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'I felt disgusted and ashamed,' sex cult trial witness says

Portrait of Keith Raniere that hung in the

Portrait of Keith Raniere that hung in the NXIVM facility that was entered into evidence at trial. Credit: U.S. attorney's office

A British woman who became a “slave” in a group tied to the alleged Albany-based sex cult NXIVM gave jurors a grim, graphic description of  being forced to have sex with leader Keith Raniere, as testimony resumed Wednesday in Raniere’s Brooklyn federal court racketeering and sex trafficking trial.

“Sylvie,” a one-time equestrian and 13-year member of NXIVM whose last name was kept secret in court to preserve her privacy, told jurors that after months of sending nude pictures to Raniere on orders of her female master, she was told to meet him at a house and “ask him to take my picture.”

He ushered her to an upstairs room that had a “big bed with white dirty sheets,” she said, and when she mustered the courage to ask the question — “like I was having some weird out-of-body experience” — he told her to strip and  lie on the bed. She and Raniere then had a sexual encounter.

“I remember feeling like it was going on for a really long time,” she said. “…. I made sounds to make it stop, but I felt like it went on for a really long time.”

When he was done, she said, Raniere — who had served as her philosophical guru for years — took her picture, told her she was “brave” and “special,” and said he was now her “grandmaster.” But she said it “was a whole different realm of darkness.”

“I felt disgusted and ashamed,” she said. “I felt like it wasn’t even me that was experiencing this.”

Raniere, 58, is charged with racketeering, sex trafficking, forced labor and conspiracy, for allegedly promoting NXIVM as a self-help group but using it instead to exploit, control and coerce women. His lawyers contend that members participated willingly, and have developed regrets only in retrospect.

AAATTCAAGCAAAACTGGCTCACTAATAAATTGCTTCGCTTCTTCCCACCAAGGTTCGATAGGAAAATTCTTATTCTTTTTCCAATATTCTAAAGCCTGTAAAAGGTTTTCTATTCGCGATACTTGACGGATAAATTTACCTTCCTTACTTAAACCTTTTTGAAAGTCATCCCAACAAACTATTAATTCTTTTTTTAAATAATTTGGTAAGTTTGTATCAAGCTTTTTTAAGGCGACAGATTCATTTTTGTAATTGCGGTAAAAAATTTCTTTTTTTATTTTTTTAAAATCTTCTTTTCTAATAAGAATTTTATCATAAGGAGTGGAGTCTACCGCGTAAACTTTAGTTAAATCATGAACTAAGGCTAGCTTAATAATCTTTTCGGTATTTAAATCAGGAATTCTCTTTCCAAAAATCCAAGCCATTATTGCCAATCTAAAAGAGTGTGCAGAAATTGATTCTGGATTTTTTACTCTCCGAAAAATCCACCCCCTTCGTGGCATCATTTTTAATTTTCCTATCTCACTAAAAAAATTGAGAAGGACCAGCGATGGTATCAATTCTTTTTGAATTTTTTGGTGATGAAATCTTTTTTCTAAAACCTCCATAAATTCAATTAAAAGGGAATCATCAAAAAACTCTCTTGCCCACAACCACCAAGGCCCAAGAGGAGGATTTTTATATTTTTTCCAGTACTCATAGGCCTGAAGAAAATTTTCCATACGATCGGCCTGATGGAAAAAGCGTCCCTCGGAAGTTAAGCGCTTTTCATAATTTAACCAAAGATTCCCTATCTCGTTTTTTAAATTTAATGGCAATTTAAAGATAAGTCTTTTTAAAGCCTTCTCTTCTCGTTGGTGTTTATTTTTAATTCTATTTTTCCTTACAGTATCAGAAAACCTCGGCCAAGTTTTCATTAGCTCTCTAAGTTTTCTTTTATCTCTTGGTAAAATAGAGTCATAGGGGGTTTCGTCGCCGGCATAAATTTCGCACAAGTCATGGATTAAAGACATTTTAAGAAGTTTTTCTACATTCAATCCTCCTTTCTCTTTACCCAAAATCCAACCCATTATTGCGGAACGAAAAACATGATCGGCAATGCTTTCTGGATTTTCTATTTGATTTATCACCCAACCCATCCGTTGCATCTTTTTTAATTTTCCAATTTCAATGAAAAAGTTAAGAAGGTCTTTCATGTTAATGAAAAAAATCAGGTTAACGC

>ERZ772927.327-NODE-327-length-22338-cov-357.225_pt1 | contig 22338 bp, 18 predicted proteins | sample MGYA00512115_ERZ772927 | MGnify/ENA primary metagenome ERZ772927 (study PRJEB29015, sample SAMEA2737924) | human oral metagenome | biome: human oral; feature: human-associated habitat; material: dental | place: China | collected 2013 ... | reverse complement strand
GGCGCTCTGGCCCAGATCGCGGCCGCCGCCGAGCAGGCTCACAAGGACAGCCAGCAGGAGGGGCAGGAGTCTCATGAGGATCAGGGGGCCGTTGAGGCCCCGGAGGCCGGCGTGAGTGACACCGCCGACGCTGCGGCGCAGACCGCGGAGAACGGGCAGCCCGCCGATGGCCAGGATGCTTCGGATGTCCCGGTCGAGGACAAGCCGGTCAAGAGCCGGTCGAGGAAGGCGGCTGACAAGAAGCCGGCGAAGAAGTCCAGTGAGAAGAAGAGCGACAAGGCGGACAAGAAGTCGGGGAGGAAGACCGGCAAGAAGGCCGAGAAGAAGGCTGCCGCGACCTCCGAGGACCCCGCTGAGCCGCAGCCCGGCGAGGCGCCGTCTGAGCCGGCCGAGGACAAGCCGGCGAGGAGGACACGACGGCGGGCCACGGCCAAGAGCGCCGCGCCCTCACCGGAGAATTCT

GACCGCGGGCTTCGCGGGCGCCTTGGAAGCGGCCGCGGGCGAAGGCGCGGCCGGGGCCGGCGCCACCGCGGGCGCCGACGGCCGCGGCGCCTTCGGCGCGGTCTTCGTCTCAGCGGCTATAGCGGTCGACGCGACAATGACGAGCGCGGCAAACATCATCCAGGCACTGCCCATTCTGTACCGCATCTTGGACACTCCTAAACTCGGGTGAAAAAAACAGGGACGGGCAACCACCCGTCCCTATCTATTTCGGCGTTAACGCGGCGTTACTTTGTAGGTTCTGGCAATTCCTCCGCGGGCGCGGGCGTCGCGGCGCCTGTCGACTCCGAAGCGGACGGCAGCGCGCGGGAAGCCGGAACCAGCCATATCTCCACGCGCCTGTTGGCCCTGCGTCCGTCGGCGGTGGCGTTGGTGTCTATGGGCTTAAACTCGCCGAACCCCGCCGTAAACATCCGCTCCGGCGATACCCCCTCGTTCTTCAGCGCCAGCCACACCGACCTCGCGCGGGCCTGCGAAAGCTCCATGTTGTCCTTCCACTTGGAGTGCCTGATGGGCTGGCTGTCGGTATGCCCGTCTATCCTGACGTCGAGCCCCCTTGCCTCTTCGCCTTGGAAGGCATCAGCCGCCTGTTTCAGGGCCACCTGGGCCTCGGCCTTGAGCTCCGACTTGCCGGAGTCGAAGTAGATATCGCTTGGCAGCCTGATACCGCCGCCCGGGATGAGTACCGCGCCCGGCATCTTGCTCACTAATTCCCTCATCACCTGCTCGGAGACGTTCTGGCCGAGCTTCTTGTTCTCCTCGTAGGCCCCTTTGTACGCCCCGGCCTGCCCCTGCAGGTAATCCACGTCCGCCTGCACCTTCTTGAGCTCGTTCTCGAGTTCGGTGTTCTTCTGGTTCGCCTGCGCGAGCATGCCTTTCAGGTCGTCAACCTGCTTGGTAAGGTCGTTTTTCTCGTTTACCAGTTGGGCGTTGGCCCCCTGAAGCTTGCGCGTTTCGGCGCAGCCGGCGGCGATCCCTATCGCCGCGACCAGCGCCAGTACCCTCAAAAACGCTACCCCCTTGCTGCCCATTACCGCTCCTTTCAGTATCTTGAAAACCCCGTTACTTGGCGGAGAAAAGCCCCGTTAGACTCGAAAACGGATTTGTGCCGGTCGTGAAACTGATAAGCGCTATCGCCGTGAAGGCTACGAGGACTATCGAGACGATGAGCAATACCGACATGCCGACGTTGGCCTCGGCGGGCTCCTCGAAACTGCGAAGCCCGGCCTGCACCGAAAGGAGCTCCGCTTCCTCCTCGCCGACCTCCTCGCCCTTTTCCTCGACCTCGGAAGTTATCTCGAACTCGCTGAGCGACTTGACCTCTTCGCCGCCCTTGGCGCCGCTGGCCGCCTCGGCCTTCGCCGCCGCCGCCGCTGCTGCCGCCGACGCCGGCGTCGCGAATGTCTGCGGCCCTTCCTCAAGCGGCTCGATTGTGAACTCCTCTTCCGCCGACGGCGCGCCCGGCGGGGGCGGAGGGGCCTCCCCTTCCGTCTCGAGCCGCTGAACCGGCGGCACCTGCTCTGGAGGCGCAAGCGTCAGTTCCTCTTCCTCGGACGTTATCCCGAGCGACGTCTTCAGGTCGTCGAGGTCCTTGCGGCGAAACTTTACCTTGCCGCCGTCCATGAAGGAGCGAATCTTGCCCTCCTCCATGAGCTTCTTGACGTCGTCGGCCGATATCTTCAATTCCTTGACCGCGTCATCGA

Prosecutors have claimed at least one woman Raniere had sex with was a minor, a 15-year-old Mexican girl. They put in evidence on Wednesday a videotape of a lecture prepared by Raniere and delivered by a top NXIVM leader to Sylvie and other women, that appeared to justify sex with girls as young as 12.

"Is the person a child, or is the person adult like?” NXIVM leader Nancy Saltzman asked. “ … Does the 12-year-old understand the choice she’s making? That determines whether it’s abuse.”

In testimony that began on Tuesday, Sylvie said Raniere and Seagrams heiress Clare Bronfman, who pleaded guilty last month, controlled her life for years, micromanaging her efforts to cope with anorexia and supervising her training as a rider and later as a runner.

When she was ordered to “seduce” Raniere, she said, she had recently married another NXIVM member — partly to help get a visa — but had been told she couldn’t have sex with her husband and had to betray a marriage agreement to not have sex with anyone else.

“Everything was just lies, and secrets, and darkness,” she said. “It was just a horrible time.”

Members of the master-slave group had to give up “collateral” — nude pictures or embarrassing confessions — that could be held over them to force compliance, and Sylvie said that although “no one held me there,” NXIVM also convinced adherents they needed Raniere’s philosophies to escape childhood indoctrination and find fulfilling lives.

“I think I’m still trying to recover my brain from the experience,” she told jurors. “ … It led me to feel there’s something wrong with me, I just can’t be a good person …. It’s very difficult to get over.”

And part of the teaching tore away at her identity as a woman, Sylvie said, as Raniere and his female acolytes taught that women “cry victim” and complain about “abuse” to “get off the hook,” she said, and “want to be seen as victims when they’re the victimizers.”

“It felt like everything about being a woman was not good,” Sylvie testified. “That the problem was being a woman, and I had to snap that out of me.” She became willing, she said, to do whatever she was told to “fix myself.”

“I felt like I couldn’t trust myself in telling right from wrong,” she said.

The trial resumes Thursday.

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